Basic Bibliography about the Deng people


There are some books about the Mishmi of India, related with them:

Angus Hamilton. In Abor Jungles: Being Account of the Abor Expedition, the Mishmi Mission and the Miri Mission Naval and Military Press, 2009

A reprint of 1912 edition. Is the account of Major-General Bowers¡¯s punitive expedition sent against the rebellious Abor tribesmen on India¡¯s north-east frontier. Also the political missions to the Mishmi and Miri.

Dev Singh Negi.- A Tryst with the Mishmi Hills.

Obang Tayeng.- Mishmi folk tales of Lohit Valley 2007

More than one hundred myths and folk-tales of the Mishmi people. There is a limited preview in google books.

Devi Prasada Sastry.- Mishmi grammar. 1984 - 212 pages

Devi Prasada Sastry.- Mishmi-English-Hindi dictionary. 1991 - 89 pages

Devi Prasada Sastry.- Mishmi Phonetic Reader. 1984, Central Institute of Indian Languages

F.M. Bailey.- Journey Through a Portion of Southeastern Tibet and the Mishmi Hills. Royal Geographical Society. London., 1912. p 334-347

Wu Congzhong. The Deng people developing from blood relationship to territorial relationship. In Tibet Studies. 1989-2. p 180-192.

En this article the researcher introduce the reader with the basic structures of the clan system among the Deng, depicting the historic process that leads to the weakening and posterior disappearance of the clans. As the blood relationship is weakening the figure of the mediators, traditional leaders in arrange social relations among the Deng with the special task of avoid the feuds between clans, become more and more prestigious and powerful, some of them take advantage of their high position to develop embryonary chieftainships aborted by the coming of the Communist rule.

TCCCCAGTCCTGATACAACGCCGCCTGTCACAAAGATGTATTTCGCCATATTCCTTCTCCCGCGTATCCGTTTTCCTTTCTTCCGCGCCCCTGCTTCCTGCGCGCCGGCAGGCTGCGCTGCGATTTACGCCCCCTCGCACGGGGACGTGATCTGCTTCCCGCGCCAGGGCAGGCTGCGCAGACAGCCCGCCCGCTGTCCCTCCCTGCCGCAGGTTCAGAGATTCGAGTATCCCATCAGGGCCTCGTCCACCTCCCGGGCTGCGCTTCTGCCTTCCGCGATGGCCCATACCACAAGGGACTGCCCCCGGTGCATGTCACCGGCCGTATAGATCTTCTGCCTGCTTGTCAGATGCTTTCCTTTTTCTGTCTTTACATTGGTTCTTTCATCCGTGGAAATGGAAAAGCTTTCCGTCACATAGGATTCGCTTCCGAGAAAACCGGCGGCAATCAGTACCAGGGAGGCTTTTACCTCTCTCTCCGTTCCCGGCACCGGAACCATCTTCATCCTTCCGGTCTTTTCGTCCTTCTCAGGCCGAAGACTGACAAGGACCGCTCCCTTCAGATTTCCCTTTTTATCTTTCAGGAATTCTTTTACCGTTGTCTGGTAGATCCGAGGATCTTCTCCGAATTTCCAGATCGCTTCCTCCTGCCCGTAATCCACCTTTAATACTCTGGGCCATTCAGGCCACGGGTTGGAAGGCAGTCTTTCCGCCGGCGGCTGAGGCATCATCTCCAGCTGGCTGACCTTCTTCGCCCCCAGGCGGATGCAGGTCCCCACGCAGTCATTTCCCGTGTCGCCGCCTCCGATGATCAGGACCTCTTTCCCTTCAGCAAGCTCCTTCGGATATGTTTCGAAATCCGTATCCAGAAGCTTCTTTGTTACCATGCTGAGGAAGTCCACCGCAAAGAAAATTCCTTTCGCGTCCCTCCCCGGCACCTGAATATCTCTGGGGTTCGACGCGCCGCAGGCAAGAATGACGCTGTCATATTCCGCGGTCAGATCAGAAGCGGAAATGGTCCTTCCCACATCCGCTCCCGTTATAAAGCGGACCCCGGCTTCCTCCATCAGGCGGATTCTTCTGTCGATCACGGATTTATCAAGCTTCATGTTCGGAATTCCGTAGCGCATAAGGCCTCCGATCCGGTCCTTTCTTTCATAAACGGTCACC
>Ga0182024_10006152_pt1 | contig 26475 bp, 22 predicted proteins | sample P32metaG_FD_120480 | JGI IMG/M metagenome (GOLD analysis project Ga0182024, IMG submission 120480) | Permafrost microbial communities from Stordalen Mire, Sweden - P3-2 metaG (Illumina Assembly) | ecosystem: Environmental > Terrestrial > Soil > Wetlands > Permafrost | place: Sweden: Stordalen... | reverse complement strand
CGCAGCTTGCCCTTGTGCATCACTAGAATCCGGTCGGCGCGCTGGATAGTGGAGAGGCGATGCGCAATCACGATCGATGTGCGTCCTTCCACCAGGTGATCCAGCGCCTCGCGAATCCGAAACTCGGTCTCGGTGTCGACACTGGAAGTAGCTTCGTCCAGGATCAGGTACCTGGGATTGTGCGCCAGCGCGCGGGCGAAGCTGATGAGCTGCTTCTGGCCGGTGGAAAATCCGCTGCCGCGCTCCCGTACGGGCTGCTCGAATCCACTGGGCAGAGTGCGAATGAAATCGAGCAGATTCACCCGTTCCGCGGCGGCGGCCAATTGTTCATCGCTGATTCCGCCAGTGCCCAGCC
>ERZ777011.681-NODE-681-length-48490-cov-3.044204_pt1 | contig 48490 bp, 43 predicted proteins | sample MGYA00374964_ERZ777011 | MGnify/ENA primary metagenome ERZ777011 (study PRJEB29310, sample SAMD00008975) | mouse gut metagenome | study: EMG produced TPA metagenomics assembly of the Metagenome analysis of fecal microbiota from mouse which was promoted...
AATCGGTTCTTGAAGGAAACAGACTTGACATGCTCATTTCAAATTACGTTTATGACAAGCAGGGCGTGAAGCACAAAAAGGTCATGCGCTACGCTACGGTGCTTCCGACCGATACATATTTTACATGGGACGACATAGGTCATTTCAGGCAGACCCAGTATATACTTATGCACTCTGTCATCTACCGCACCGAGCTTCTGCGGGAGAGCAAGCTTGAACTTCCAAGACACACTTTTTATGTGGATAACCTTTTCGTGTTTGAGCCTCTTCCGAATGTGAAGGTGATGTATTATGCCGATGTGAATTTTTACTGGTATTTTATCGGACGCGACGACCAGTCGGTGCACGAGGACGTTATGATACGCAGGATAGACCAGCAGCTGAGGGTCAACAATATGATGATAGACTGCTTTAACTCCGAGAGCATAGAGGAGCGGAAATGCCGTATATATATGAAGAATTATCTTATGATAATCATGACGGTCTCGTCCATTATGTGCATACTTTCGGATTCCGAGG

Fei Hsiao Tung in the article "Ethnic Identification in China." Included in his book Towars a People's Anthropology (New World Press, Beijing, 1981)

Provides some basic information about the Deng people.

Paul Hattaway. Operation China. Piquant. 2000

In this book there are two small chapters (one page each) about the Deng people, one entitled Deng, Darang and the other Deng, Geman, that give to the first a population of 6.000 and to the second of 11.000. No other interesting information.

James Stuart Olson.- An ethnohistorical dictionary of China. Greenwood Press, 1998.

It contains also an epigraph about Deng people. Unfortunately include only the void words that fill most of this book, some big errors and scanty real information about the Deng people.

China's Tibet Ningchi. China Intercontinental Press. Beijing, 2000.

The three pages dealing with the Deng people stress their isolation before the 1950s; exemplified in their saying "We live like monkeys in the deep forest, and see no sunlight all the year around"; showing later the changes in their life to the modern times, including terrace fields and the improvement of their living standards.

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